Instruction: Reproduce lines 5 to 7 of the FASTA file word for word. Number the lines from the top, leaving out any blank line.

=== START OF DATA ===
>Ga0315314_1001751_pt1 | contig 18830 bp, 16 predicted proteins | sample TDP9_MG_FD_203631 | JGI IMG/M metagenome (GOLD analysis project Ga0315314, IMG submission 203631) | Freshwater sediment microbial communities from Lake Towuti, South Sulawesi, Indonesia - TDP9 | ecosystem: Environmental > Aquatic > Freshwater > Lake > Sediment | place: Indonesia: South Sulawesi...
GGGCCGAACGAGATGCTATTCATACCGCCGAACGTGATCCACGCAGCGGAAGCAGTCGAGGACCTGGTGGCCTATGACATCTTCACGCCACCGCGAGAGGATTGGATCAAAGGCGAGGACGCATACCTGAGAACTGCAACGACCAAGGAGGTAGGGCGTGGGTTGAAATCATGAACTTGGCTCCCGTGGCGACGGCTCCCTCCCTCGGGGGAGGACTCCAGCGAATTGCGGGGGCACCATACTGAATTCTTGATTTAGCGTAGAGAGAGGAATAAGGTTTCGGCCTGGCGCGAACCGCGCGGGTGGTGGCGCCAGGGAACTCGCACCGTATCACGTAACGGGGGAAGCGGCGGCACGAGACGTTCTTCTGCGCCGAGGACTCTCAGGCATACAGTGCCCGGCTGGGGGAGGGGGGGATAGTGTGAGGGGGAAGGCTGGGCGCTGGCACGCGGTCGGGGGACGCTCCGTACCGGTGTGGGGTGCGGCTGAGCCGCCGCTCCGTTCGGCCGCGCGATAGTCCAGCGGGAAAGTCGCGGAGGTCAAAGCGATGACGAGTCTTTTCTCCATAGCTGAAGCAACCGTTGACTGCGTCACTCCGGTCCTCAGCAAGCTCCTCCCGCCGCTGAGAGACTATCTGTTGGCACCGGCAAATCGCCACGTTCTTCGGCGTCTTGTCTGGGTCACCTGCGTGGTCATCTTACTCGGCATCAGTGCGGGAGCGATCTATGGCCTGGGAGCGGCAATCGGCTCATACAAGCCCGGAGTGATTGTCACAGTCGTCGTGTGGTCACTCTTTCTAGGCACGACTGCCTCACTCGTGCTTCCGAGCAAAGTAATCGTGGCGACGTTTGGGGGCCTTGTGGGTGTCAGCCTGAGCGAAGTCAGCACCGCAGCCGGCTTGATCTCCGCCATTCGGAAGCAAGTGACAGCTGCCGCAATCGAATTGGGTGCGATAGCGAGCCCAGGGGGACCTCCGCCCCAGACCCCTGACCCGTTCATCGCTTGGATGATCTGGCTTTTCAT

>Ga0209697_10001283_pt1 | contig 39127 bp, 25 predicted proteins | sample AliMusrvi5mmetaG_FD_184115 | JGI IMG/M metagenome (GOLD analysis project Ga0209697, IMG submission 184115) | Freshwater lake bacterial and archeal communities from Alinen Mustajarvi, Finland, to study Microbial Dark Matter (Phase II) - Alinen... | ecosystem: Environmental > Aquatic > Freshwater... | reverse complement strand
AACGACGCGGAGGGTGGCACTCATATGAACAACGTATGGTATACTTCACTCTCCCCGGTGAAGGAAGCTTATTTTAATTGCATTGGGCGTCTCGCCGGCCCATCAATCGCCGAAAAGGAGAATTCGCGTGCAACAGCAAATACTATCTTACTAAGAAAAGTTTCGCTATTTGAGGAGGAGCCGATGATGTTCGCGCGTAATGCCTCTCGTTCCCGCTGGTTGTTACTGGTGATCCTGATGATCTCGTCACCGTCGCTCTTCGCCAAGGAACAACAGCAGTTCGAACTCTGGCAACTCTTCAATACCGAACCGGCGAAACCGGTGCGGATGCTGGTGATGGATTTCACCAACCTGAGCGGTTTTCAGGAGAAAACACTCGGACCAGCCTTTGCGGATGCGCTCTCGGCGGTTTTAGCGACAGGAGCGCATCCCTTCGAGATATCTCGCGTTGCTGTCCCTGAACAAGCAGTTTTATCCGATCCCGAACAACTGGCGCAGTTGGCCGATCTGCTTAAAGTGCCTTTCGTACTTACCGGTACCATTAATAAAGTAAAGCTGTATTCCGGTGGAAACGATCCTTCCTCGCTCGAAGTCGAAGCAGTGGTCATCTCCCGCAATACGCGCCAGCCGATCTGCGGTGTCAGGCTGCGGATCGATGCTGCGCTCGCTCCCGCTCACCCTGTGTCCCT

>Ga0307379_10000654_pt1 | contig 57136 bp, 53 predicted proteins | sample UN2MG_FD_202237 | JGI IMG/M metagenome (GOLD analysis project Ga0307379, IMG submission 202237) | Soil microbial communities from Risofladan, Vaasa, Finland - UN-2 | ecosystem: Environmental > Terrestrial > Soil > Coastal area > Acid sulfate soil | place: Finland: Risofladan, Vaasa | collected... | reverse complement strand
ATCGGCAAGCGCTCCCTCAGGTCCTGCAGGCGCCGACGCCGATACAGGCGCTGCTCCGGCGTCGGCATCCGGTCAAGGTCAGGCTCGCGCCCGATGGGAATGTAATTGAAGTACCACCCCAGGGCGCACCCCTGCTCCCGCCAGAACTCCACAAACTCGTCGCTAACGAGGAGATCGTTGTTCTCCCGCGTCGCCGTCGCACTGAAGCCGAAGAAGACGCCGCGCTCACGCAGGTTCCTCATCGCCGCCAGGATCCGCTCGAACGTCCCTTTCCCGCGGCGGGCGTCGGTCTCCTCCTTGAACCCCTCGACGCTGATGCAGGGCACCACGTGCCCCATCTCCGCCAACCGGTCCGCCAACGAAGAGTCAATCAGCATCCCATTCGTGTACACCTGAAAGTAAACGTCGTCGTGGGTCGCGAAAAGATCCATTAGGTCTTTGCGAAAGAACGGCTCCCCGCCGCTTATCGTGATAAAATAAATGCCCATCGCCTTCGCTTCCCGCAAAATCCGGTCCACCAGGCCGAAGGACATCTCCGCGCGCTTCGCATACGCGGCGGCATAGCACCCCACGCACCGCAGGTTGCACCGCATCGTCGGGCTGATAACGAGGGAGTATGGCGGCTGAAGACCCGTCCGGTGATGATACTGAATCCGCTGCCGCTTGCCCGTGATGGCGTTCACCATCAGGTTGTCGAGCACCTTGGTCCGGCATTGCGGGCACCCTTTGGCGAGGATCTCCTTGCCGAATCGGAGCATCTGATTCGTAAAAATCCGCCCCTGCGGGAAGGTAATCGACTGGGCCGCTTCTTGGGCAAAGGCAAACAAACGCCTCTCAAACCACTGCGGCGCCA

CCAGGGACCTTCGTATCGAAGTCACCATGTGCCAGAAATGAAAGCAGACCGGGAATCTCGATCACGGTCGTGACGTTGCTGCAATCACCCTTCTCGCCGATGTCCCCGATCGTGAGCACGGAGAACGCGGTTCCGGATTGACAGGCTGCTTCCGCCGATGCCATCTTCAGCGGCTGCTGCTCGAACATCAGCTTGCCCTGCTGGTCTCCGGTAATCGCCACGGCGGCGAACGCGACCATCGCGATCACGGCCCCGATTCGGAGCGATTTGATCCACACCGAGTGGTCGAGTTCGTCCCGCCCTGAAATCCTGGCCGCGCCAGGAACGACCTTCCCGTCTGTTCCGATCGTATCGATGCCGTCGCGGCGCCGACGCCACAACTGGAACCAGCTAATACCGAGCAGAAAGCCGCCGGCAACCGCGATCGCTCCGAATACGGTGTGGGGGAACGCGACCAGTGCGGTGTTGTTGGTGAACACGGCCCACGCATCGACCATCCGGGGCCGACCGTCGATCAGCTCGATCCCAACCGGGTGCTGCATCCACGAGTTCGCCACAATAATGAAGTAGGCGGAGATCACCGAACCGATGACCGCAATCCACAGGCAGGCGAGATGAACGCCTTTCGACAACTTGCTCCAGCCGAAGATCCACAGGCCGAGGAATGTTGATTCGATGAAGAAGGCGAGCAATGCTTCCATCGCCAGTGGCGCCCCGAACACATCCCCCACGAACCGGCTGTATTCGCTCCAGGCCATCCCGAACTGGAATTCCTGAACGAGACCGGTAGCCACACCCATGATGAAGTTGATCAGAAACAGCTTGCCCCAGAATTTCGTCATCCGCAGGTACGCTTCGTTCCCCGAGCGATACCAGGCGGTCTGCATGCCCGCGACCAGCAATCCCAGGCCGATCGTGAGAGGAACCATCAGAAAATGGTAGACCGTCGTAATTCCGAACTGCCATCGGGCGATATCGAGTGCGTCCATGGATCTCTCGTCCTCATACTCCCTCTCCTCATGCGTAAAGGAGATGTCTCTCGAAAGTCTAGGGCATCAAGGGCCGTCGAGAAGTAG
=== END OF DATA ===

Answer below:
>Ga0307379_10000654_pt1 | contig 57136 bp, 53 predicted proteins | sample UN2MG_FD_202237 | JGI IMG/M metagenome (GOLD analysis project Ga0307379, IMG submission 202237) | Soil microbial communities from Risofladan, Vaasa, Finland - UN-2 | ecosystem: Environmental > Terrestrial > Soil > Coastal area > Acid sulfate soil | place: Finland: Risofladan, Vaasa | collected... | reverse complement strand
ATCGGCAAGCGCTCCCTCAGGTCCTGCAGGCGCCGACGCCGATACAGGCGCTGCTCCGGCGTCGGCATCCGGTCAAGGTCAGGCTCGCGCCCGATGGGAATGTAATTGAAGTACCACCCCAGGGCGCACCCCTGCTCCCGCCAGAACTCCACAAACTCGTCGCTAACGAGGAGATCGTTGTTCTCCCGCGTCGCCGTCGCACTGAAGCCGAAGAAGACGCCGCGCTCACGCAGGTTCCTCATCGCCGCCAGGATCCGCTCGAACGTCCCTTTCCCGCGGCGGGCGTCGGTCTCCTCCTTGAACCCCTCGACGCTGATGCAGGGCACCACGTGCCCCATCTCCGCCAACCGGTCCGCCAACGAAGAGTCAATCAGCATCCCATTCGTGTACACCTGAAAGTAAACGTCGTCGTGGGTCGCGAAAAGATCCATTAGGTCTTTGCGAAAGAACGGCTCCCCGCCGCTTATCGTGATAAAATAAATGCCCATCGCCTTCGCTTCCCGCAAAATCCGGTCCACCAGGCCGAAGGACATCTCCGCGCGCTTCGCATACGCGGCGGCATAGCACCCCACGCACCGCAGGTTGCACCGCATCGTCGGGCTGATAACGAGGGAGTATGGCGGCTGAAGACCCGTCCGGTGATGATACTGAATCCGCTGCCGCTTGCCCGTGATGGCGTTCACCATCAGGTTGTCGAGCACCTTGGTCCGGCATTGCGGGCACCCTTTGGCGAGGATCTCCTTGCCGAATCGGAGCATCTGATTCGTAAAAATCCGCCCCTGCGGGAAGGTAATCGACTGGGCCGCTTCTTGGGCAAAGGCAAACAAACGCCTCTCAAACCACTGCGGCGCCA

CCAGGGACCTTCGTATCGAAGTCACCATGTGCCAGAAATGAAAGCAGACCGGGAATCTCGATCACGGTCGTGACGTTGCTGCAATCACCCTTCTCGCCGATGTCCCCGATCGTGAGCACGGAGAACGCGGTTCCGGATTGACAGGCTGCTTCCGCCGATGCCATCTTCAGCGGCTGCTGCTCGAACATCAGCTTGCCCTGCTGGTCTCCGGTAATCGCCACGGCGGCGAACGCGACCATCGCGATCACGGCCCCGATTCGGAGCGATTTGATCCACACCGAGTGGTCGAGTTCGTCCCGCCCTGAAATCCTGGCCGCGCCAGGAACGACCTTCCCGTCTGTTCCGATCGTATCGATGCCGTCGCGGCGCCGACGCCACAACTGGAACCAGCTAATACCGAGCAGAAAGCCGCCGGCAACCGCGATCGCTCCGAATACGGTGTGGGGGAACGCGACCAGTGCGGTGTTGTTGGTGAACACGGCCCACGCATCGACCATCCGGGGCCGACCGTCGATCAGCTCGATCCCAACCGGGTGCTGCATCCACGAGTTCGCCACAATAATGAAGTAGGCGGAGATCACCGAACCGATGACCGCAATCCACAGGCAGGCGAGATGAACGCCTTTCGACAACTTGCTCCAGCCGAAGATCCACAGGCCGAGGAATGTTGATTCGATGAAGAAGGCGAGCAATGCTTCCATCGCCAGTGGCGCCCCGAACACATCCCCCACGAACCGGCTGTATTCGCTCCAGGCCATCCCGAACTGGAATTCCTGAACGAGACCGGTAGCCACACCCATGATGAAGTTGATCAGAAACAGCTTGCCCCAGAATTTCGTCATCCGCAGGTACGCTTCGTTCCCCGAGCGATACCAGGCGGTCTGCATGCCCGCGACCAGCAATCCCAGGCCGATCGTGAGAGGAACCATCAGAAAATGGTAGACCGTCGTAATTCCGAACTGCCATCGGGCGATATCGAGTGCGTCCATGGATCTCTCGTCCTCATACTCCCTCTCCTCATGCGTAAAGGAGATGTCTCTCGAAAGTCTAGGGCATCAAGGGCCGTCGAGAAGTAG